I don’t know as it’s a tradition, I mean, like wearin’ in a broad brimmed hat, or having a horn on your saddle is a tradition, but in cowboy country I’ve observed a certain action that seems peculiar to the West. The first time I saw it I was on a trip in New Mexico. Our “tour guide” was driving in front of us on a major highway when we saw him slam on the brakes and drive into the ditch. On the other side of the highway a pickup truck had came to rest in the bar ditch the same way. With open mouth I watched as a burly, former Marine (there is no ex marine) jumped out of his truck and ran to the grassy median into a hug with a lankey New Mexico cowboy. It turned out Harvey and Doyle were cousins. Almost immediately a bottle of Old Charter was produced, as we all gathered around in a circle. Doyle pull the cork, threw it away, took a swig and passed the bottle to the person on his right. From there the stories began, as each took a pull on the bottle, passed it on until we saw God at the bottom of the container. We were standing in a circle, the seven of us, in the middle of I-25 south of “T or C” in 1969 and there were no cars passing for the better part of a half hour!
My next experience with throwing the cork came at the end of a long, snowy, muddy gathering of almost 500 crossbred steers on the 4J Ranch near Trementina, New Mexico.
There, mud splattered, with stained chaps, down vests, soiled Stetsons, and boots and spurs caked with steer manure, in a circle of very tired horses, standing ground tied, the seven or eight Cowboys standing gathered around found a bottle of Old Crow or some bourbon, and the cork was pulled and pitched. As the setting sun broke through about a 1 inch slit in the ponderous grey cloud layer, and the bottle made the rounds, the stories began to unfold. The last of six “bull buses” was being pulled up the greasy, clay road toward the highway by a bulldozer, and the pens and scales were empty. The cowboys, whose ages and experience spanned several decades began a few hours of some of the most hilarious tales until darkness overtook us and it was time to unsaddle and “roll soogans.”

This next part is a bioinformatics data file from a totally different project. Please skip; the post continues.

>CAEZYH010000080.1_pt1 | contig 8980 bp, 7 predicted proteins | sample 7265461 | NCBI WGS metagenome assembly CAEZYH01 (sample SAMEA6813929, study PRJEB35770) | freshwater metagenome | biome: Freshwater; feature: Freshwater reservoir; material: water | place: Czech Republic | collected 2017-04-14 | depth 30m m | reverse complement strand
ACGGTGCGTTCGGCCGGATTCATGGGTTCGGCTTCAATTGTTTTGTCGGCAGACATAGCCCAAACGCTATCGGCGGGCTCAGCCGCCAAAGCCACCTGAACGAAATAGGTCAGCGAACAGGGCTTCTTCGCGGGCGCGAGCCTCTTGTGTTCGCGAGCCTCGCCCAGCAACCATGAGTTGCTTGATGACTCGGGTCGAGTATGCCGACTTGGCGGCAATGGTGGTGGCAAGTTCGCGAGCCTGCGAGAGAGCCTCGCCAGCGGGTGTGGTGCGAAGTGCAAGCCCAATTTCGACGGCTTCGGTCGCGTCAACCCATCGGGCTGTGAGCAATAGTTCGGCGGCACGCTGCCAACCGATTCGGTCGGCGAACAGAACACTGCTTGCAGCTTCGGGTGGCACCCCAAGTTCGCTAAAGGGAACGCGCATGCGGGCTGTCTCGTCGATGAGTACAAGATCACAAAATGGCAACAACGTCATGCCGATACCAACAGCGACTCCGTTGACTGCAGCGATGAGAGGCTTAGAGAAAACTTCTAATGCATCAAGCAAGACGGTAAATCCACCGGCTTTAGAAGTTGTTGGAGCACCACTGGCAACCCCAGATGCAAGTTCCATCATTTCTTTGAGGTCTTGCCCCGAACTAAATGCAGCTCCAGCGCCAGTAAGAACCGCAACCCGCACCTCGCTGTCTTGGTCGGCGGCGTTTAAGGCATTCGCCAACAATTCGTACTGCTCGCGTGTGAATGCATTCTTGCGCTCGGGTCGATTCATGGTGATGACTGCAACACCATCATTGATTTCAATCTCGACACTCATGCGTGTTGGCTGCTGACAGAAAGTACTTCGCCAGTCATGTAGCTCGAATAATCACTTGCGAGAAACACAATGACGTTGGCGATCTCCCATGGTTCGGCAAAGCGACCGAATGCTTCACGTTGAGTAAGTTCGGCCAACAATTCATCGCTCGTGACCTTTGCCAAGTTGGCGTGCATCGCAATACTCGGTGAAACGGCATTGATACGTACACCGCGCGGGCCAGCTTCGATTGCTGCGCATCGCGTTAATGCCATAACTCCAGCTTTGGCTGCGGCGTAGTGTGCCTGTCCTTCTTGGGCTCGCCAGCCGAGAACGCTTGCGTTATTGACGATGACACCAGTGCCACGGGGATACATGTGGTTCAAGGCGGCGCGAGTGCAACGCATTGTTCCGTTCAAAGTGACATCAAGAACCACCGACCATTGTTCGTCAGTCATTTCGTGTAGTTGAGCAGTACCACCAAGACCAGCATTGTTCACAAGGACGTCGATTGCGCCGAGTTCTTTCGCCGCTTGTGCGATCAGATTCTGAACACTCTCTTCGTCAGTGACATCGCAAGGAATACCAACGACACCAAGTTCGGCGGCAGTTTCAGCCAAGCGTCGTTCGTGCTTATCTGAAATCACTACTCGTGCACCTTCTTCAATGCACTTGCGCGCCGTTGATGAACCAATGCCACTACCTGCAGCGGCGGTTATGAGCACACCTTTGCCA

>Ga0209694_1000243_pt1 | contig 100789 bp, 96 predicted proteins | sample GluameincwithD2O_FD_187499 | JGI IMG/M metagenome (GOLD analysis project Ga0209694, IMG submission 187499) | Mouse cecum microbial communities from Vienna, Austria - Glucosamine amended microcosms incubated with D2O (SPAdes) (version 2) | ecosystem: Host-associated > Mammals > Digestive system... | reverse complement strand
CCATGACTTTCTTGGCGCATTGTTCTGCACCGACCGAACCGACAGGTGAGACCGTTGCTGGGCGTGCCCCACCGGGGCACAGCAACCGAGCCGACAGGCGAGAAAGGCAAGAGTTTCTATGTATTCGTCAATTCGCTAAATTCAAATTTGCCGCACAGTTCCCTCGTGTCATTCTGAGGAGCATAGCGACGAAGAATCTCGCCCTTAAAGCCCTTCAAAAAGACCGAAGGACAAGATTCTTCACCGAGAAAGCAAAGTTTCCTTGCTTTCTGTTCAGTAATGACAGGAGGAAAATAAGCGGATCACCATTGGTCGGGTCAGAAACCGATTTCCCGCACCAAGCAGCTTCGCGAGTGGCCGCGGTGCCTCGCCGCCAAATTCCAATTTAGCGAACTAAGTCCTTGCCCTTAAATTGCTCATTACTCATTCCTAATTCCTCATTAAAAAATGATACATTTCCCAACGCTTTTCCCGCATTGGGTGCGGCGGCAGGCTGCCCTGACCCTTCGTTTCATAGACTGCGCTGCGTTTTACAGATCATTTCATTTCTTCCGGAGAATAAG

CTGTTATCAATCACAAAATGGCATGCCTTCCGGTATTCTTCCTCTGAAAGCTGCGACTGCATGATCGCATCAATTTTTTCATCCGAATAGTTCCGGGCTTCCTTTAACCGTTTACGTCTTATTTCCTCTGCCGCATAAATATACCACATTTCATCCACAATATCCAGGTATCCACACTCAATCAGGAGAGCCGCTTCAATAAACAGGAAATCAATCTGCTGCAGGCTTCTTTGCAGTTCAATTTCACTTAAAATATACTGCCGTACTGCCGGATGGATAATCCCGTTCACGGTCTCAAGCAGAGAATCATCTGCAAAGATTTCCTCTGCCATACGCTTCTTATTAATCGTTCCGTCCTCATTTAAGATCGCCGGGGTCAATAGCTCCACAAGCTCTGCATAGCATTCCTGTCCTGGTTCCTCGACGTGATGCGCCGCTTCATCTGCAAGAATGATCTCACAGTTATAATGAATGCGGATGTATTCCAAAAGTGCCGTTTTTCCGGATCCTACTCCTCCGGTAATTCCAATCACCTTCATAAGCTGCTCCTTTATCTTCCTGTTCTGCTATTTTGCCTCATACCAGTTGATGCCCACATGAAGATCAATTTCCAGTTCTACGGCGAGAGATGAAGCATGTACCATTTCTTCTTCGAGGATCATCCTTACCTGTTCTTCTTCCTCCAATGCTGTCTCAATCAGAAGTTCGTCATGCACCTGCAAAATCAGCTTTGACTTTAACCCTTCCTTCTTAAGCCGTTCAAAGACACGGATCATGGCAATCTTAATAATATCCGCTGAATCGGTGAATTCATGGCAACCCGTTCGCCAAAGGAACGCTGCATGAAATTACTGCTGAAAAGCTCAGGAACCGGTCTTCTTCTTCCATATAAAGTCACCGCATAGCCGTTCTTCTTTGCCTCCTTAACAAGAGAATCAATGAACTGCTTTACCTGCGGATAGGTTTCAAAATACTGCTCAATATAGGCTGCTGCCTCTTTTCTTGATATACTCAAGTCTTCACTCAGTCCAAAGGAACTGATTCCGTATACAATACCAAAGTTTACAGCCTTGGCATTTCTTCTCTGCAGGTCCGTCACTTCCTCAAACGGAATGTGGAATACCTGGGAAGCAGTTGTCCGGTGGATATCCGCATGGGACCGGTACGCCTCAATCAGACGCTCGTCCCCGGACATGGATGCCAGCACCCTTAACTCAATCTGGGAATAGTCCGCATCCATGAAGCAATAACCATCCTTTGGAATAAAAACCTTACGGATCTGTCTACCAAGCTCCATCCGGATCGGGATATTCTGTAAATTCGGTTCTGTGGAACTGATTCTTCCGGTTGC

It was not corks throwing, but I recall one trip when I was up on the Canadian River, North of Tampa, visiting and helping a gather-of-cattle that my friend Carl and I set up one night in his “camp” with a bottle (I believe it was the gallon size) of Ezra Brooks. The next morning or about 0400 I was just rolling out of my bed roll when I heard an exclamation from the kitchen, “My God – who drink all this?!”
I rushed around in my socks to see Carl holding up about a half empty gallon jug of Ezra Brooks! The stories had been great, I even remember some. Since that day that fluid has been known as “Uncle Ezra!”